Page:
Wednesday, 12 December 2018


A friend wrote a very funny piece about her fear of flying the other day. It made me laugh out loud but didn't surprise me: she's a writer after all, and the better the writer, the more prone they are to live in a world of imminent disaster. It's the drawback of having too much imagination. Mark Twain knew all about it: I have suffered many tragedies, he wrote, most of which never happened.

Waiting for dinner
Me too. My children's African childhoods were especially fraught. When they went off to row down the Zambezi or camp in some snake-infested jungle I waited every minute for the knock on the door that would herald the arrival of a grim-faced Headmaster - well, grimmer-faced than usual. Helen, he would say, you are going to have to be brave...

Instead they all returned with nothing worse than a few cuts and tick bites and the occasional dose of malaria. What I should have been worrying about was the state of the tarpaulin-covered truck they rattled through the night in - each child wrapped in a sleeping-bag and clutching an empty ice-cream container. To wee in. (If you got out onto the side of the road the chances were you'd be eaten.) 

Anyway, they all survived, thank god, to give me many more years of anxiety as they moved through their twenties: drink, drugs, debt, car crashes, plane crashes, axe-murderer flat-mates...I lived through them all, even if my children didn't. As far as I remember, the worst things that actually happened were concussion on the cricket field, and a case of E-coli caught from kissing a giraffe. (Don't ask.) And now they're safely into the calmer waters of serious adulthood, I worry about the grandchildren.

The thing is though, that whatever your fears, if you want your children to fulfil their potential, you have to let them fly free. They have to take risks, experiment, occasionally singe their wings. And it's the same with writing. I am deeply depressed by the way creative writing has become big business: the acres of books aimed at helping you to write - and more importantly, market - both yourself and your book; the courses, competitions, articles and interviews, never mind the relentless personal exposure demanded these days of published authors. It amazes me that anyone has time to write another word.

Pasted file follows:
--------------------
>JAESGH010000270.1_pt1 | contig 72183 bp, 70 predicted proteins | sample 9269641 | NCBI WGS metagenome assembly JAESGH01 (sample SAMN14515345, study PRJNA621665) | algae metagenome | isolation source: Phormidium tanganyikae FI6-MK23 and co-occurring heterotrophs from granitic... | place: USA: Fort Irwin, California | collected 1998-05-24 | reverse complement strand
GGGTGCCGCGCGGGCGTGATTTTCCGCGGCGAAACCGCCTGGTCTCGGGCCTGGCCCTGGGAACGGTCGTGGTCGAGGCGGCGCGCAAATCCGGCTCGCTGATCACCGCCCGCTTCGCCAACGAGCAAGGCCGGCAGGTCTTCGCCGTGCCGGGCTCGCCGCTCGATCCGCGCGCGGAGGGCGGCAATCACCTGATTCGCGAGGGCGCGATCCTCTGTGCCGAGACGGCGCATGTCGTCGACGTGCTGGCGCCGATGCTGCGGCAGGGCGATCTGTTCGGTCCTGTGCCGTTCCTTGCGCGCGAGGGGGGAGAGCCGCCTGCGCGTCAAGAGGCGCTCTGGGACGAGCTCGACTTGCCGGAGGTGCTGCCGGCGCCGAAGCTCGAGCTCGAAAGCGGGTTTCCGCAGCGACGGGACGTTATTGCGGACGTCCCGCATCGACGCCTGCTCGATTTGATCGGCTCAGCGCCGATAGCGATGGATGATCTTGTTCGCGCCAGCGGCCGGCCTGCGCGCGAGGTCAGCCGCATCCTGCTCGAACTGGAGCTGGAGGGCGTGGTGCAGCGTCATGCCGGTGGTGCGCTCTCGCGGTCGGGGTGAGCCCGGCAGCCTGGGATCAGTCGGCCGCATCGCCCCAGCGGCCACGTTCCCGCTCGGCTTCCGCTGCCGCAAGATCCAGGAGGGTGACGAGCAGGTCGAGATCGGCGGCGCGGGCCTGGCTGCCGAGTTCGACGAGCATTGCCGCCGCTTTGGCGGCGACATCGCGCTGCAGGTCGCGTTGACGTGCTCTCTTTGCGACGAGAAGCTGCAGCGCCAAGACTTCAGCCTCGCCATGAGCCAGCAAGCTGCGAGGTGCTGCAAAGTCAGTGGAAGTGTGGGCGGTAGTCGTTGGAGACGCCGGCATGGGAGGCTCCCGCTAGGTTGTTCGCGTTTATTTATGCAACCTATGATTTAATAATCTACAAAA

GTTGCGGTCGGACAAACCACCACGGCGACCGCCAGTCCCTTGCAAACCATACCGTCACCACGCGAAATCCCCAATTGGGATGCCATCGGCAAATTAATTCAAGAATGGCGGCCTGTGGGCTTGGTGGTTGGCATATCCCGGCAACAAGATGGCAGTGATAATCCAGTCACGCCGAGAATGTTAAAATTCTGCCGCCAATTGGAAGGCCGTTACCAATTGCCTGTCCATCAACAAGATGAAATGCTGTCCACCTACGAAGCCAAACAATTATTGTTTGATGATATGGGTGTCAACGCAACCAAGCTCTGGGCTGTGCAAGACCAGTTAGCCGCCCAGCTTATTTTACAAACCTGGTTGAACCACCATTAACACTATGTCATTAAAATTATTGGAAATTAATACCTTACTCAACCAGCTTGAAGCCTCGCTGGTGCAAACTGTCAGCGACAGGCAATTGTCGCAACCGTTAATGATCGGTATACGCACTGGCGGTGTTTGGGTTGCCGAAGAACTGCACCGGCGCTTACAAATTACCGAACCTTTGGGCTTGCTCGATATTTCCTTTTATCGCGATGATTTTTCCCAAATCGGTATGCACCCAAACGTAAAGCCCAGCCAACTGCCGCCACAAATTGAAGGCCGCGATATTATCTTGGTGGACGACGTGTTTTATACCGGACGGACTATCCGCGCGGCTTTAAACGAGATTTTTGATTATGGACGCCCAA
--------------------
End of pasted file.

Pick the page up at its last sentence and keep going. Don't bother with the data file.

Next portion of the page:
Anyway, why would you travel 50 miles and pay a fortune to hear Wendy Wordsmith on How She Did It when you can just turn on the radio and catch up with the peerless Kate Atkinson on Desert Island Discs? Antisocial, solitary, completely delightful, and full of good sense.  She rarely gives interviews - "You can't talk to people when you're writing" - and you won't meet her on the Celebrity circuit. She just stays home and writes amazing books.

It's true Atkinson was lucky enough to have a great success
with her first novel, Behind the Scenes at the Museum. But she also had a failed doctorate, a succession of odd jobs and an apprenticeship in magazine writing behind her - and more importantly, she had faith in herself.

Good writing, like any good art, comes from the heart - from hard, lonely work and from taking the odd risk. It doesn't come from Top Tips and rules for technique. May I be spared another word about underlying themes, hooks, resolutions, plot development and the inadvisability of adverbs... If you want to use a bloody adverb, then use one. And write, just write! It's what people did back in the dark ages. They read voraciously (you can still do this for free) and they sat at their desks or their kitchen tables, or on the bus, and they wrote, sometimes for years, until they found the voice that was uniquely theirs.

It's like cooking. Anyone can produce a perfectly adequate meal from following a recipe to the
letter. But if you want to make something truly memorable you have to throw caution to the winds and add that unexpected ingredient, that extra bit of wine or garlic.

I love all Kate Atkinson's novels, from Behind the Scenes, through the Jackson Brodie detective series, to the more recent - of which Life After Life is probably my favourite. I wouldn't choose the same discs as she did for my own desert island, although I might also pick Leonard Cohen's Suzanne  - to relive my misspent youth - and I'd definitely take Beethoven's 5th because it's the music that most often unlocks my brain when I'm flagging. Which takes me to a whole new area of interest: what do writers listen to when they're working? Answers on a postcard please...

And if I was cast away myself, I wouldn't mind having Atkinson for company. She wouldn't blow her own trumpet, she'd just sit there quietly. Writing.

1 comment:

  1. BBC Radio 2 and my CDS - currently it's Ally McBeal - A Very Ally Christmas